Anti-access and area denial — best known by its shorthand A2/AD — has crossed the buzzword threshold. It's a quite impressive feat for such a distinctively non-user friendly and technical concept, which alludes to that family of military capabilities used to prevent or constrain the deployment of opposing forces into a given theater of operations and reduce their freedom of maneuver once in a theater. A2/AD's popularity may well be justified. For all its possible criticisms and shortcomings, the concept can help us better understand the unfolding global competition for military access and movement in an increasingly mature precision-strike context.
The A2/AD shorthand began to gain public traction among U.S. China-watchers less than two decades ago, proving rather handy in capturing Beijing's efforts to shut the U.S. military out of the Western Pacific area of operations. It soon became a popular concept in East Asia, too, as it turned out to be a recurring hook in conversations about the defense strategies of Japan, Australia, and other U.S. allies in the region.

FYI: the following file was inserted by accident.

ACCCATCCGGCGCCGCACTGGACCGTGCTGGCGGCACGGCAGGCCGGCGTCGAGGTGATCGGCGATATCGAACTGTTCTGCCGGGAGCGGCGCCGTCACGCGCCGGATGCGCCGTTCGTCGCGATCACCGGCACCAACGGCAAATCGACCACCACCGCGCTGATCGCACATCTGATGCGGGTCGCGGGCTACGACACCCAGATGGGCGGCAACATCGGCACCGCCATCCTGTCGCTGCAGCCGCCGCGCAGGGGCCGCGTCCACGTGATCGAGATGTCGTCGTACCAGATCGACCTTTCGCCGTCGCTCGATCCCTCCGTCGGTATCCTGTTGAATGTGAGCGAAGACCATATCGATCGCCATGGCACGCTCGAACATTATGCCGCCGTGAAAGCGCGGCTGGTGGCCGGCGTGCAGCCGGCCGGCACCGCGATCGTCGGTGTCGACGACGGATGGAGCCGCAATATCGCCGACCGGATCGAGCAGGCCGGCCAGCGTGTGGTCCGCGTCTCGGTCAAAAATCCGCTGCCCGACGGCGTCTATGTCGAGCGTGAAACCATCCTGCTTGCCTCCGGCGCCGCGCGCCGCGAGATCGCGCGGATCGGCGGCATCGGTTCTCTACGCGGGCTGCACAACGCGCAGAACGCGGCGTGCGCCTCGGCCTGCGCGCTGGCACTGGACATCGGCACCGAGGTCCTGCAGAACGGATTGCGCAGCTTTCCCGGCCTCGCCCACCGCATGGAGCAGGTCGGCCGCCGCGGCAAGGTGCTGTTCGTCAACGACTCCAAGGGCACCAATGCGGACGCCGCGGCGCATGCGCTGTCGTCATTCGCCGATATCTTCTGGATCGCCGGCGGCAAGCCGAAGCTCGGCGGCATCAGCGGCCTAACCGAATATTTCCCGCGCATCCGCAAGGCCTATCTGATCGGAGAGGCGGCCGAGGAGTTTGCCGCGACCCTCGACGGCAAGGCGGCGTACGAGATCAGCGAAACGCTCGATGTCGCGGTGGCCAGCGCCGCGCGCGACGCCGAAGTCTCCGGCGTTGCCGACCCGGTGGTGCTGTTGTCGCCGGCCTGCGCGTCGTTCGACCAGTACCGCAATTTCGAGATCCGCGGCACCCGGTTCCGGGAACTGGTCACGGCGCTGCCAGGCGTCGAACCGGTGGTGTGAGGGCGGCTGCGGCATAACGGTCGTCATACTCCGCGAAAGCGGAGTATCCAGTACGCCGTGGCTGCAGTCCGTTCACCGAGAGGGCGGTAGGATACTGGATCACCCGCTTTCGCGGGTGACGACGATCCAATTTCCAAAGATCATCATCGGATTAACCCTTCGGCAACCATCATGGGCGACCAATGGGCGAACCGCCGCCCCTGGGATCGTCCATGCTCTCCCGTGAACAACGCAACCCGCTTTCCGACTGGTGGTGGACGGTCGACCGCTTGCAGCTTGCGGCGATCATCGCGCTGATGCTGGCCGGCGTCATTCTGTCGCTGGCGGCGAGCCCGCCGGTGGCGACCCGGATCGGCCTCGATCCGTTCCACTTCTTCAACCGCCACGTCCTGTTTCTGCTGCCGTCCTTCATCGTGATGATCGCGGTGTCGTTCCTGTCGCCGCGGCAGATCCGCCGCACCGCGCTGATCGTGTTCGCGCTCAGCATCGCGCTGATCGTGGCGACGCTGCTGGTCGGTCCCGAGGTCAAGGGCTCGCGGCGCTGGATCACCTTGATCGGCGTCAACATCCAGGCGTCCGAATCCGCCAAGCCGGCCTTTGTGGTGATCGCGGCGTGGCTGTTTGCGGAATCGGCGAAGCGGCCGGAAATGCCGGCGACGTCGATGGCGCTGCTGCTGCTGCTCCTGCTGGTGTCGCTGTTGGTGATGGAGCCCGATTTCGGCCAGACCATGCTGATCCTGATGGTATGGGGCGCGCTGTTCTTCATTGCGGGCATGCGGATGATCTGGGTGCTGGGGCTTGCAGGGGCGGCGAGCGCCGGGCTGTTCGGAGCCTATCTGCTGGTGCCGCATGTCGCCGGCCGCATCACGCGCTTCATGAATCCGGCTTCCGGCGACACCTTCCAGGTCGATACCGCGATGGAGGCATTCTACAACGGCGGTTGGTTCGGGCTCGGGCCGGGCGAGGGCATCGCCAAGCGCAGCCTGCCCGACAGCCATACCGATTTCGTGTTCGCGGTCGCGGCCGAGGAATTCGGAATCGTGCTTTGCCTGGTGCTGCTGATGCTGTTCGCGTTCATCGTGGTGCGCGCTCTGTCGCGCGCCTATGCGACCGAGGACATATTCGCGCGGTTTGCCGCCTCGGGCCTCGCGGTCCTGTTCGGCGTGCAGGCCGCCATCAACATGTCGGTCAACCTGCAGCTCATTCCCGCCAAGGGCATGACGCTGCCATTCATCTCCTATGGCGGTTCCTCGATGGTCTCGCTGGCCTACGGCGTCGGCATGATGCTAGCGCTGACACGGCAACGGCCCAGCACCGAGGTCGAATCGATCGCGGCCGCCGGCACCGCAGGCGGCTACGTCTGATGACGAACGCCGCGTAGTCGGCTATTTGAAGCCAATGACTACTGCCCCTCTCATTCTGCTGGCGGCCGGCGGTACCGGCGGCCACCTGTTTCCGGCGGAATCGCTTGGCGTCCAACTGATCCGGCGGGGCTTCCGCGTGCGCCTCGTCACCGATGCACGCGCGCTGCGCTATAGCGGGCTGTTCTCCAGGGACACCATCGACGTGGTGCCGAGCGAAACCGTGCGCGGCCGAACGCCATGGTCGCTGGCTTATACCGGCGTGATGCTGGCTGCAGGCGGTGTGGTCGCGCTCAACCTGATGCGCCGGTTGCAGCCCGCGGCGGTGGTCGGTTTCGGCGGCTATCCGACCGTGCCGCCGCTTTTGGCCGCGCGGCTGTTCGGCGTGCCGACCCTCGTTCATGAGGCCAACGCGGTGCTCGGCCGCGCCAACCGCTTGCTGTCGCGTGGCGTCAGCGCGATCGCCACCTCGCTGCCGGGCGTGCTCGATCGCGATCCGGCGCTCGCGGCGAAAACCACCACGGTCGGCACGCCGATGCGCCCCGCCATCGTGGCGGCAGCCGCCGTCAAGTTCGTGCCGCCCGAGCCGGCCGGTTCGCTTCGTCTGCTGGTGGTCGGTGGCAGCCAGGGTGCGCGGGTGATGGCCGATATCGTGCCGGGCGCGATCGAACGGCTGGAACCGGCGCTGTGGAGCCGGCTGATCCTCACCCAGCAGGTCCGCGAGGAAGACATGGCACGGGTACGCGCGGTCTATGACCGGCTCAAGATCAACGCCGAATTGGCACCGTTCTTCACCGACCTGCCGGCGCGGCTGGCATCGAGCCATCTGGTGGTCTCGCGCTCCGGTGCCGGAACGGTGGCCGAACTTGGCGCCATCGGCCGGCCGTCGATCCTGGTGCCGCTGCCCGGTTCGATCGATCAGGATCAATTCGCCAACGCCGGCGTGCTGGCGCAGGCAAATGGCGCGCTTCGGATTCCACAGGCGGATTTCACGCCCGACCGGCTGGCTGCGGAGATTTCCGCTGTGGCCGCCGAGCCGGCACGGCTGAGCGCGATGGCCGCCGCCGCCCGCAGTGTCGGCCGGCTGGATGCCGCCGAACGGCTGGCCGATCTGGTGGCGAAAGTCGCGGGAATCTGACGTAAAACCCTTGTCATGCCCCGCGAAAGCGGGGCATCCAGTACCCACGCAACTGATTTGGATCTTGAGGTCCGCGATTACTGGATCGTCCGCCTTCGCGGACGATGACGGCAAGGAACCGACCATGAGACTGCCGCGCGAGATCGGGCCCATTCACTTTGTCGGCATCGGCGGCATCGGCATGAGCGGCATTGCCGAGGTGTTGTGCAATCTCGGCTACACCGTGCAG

A2/AD also found its way into strategic debates on the Middle East and Europe. Its ride in Europe has been particularly impressive, having become part of NATO jargon in a relatively short time span. This is hardly surprising. After all, Russian advances in A2/AD seem to challenge NATO's erstwhile assumption that Moscow could be deterred by a readiness-only approach that ensured allied troops would be in a position to move swiftly from North America and western Europe into the eastern European front. As former NATO Deputy Secretary General Alexander Vershbow put it, any allied aircraft, vessels or troops flowing from west to east would be highly vulnerable to Russian surface-to-air, anti-ship and land-attack missiles. Jānis Garisons, State Secretary of the Latvian Ministry of Defense, joked that in the Baltics, “even housewives were talking about the A2AD challenge in northeastern Europe.”